Lake Superior country is at times threatening, and at other times a most welcoming environment. Situated in the northern part of the Upper Peninsula of Michigan, it has some of the strongest winters and also some of the most beautiful summers in the nation. Lake Superior is also the largest freshwater lake in the world. The weather that reaches this area, the so-called Keeweenaw peninsula, has traveled some 50 miles or more across the open waters of Lake Superior, bringing fresh and clean air from the far reaches of Canada. The picture shows the Keeweenaw peninsula extending out into Lake Superior. Canada is to the north, and well out into Lake Superior is Isle Royal National Park. I was born in Hancock, and spent my first 18 years there. Hancock is on a waterway called the Portage ship canal. It used to be that huge ore boats would load up with iron ore from the Mesabi Range in Minnesota and travel the full length of Lake Superior to Erie, Pennsylvania where they unloaded their cargo for the steel mills in Pittsburgh. But, sometimes the storms are so bad on the lake that the boats avoid going around the tip of the peninsula and instead take a safe, but longer, path through the ship canal. Over its entire length of the ship canal there is only one bridge across it, and that bridge exists between Houghton, on the south side, and Hancock on the north. When the ore boats use the canal because of a storm there could be dozens of them that have to pass through this bridge, and traffic could be held up for hours.
My First Memory
Wow, that was a great nap! Now, I wonder what I can do? It is so bright, and what is that I feel on my face? It must be that wind thing again. I wonder where wind comes from? Well, I’ll never find out lying here on my stomach – all I can see is the sheet I am on. I wonder where my piggly rag is – my toes feel very lonesome and alone without it. Ah, there it is. I guess I’ll get up and see what is around me – it sure is great to be able to just jump up and down on this bed. Let’s try that for a while, to find out how much noise I can make.
Here I am standing on my bed, and there are lots of bars all around me. I guess they are there for me to hang on to. Way over there I can see some water with a boat on it. Why can something stay on top of the water like that? When I am in water for my bath I sink to the bottom of the tub. Is the sky always so bright and sunny? I remember some other times when the sky was very noisy, and a bright light flashed on and off. Oh, and that was when water fell from the sky and everyone tried to run away from it. But I’m not afraid of water from the sky. I think that is called rain.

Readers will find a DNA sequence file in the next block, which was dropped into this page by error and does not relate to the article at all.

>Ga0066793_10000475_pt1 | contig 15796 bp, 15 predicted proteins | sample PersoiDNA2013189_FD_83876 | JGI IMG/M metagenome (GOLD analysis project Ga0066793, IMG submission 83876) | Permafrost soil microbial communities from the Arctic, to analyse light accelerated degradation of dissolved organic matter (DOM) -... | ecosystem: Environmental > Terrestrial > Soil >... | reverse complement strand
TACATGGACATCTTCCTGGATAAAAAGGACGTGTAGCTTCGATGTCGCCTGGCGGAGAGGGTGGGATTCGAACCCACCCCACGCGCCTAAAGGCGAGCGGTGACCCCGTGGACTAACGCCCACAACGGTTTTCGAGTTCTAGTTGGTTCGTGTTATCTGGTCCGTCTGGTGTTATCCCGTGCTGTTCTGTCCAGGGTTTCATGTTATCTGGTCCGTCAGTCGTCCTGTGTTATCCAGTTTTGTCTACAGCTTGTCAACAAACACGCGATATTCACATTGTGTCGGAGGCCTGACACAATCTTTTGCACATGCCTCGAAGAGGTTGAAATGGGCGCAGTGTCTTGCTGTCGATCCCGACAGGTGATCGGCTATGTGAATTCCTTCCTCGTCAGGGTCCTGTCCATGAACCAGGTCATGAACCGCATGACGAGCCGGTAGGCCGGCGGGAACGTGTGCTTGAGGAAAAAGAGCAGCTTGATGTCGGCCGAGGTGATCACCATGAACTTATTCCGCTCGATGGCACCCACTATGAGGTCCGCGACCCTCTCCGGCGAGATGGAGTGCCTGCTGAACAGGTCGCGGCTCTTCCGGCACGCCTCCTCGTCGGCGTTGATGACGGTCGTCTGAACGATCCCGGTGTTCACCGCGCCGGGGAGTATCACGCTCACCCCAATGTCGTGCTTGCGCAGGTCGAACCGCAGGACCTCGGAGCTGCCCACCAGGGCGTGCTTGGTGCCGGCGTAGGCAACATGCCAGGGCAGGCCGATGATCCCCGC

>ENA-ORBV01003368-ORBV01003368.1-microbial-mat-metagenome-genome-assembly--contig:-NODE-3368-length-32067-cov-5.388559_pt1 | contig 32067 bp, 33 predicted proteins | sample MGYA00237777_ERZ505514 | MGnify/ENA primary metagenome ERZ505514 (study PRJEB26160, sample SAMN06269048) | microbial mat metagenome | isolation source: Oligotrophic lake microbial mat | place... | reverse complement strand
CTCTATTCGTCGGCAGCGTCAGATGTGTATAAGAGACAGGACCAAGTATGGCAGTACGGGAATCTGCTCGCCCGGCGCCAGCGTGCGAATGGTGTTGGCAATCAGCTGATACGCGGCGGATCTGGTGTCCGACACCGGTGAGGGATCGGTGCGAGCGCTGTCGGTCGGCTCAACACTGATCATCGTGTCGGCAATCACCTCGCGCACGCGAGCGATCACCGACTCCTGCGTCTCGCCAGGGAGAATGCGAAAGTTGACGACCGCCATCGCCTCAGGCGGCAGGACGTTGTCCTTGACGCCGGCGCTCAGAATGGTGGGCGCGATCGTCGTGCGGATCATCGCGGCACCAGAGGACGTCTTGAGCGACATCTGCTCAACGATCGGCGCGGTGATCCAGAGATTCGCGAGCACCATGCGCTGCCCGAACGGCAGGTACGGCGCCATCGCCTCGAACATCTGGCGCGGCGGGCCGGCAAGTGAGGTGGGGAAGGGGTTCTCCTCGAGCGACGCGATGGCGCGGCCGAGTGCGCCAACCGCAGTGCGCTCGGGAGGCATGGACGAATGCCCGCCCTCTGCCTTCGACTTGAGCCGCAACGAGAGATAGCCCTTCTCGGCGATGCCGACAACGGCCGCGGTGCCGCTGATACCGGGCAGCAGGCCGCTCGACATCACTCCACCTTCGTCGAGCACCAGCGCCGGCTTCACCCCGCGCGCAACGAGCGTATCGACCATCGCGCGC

I wonder if I can make it rain by making the bright light go on and off? Maybe when I do that then rain will come from those pretty clouds up there, and that might scare my mom and dad. That would be fun. Let’s try it. Well, when I close my eyes it’s very dark in here, just like at night. Whee – I opened my eyes and it flashes light, but there is no noise. I wonder if I could make a noise like that? So, I’ll try flashing the light for a while and see what happens. That’s fun.
I think I have done that enough for now. Where’s my mom? Maybe I frightened her with all those bright lights. I’ll call her and let her know she is safe and not to worry. Mommy – Mommy – Mommy. Ah, she is here now, and I’ll let her pick me up so that I can snuggle up next to her. I love you too, Mom.
Much of my activity while growing up was centered on Lake Avenue, which you can see of the left side of the map.
South of Lake Avenue you can see a plot labeled Rink, and then another plot labeled Ball Field – just above The Point. As the years moved on these places figured deeply into my growing up years and much is to be said about these places.
But first, we moved from the Lake Avenue home to the house labeled #2, on Hancock Street, thence to #3 on Dakota Street, and finally to 412 on Ryan Street. Our stays in homes 2 and 3 were quite short, because I remember we were in 412 Ryan when I started kindergarten, so that must have been in 1932. We were living there when I was drafted into the army in June, 1945, and I lived there with my parents from the time I returned from the army in December, 1946, until I left home for good when I got married in the summer of 1947. My bride Sally and I lived in an apartment on Franklin Street for the first two years of our marriage.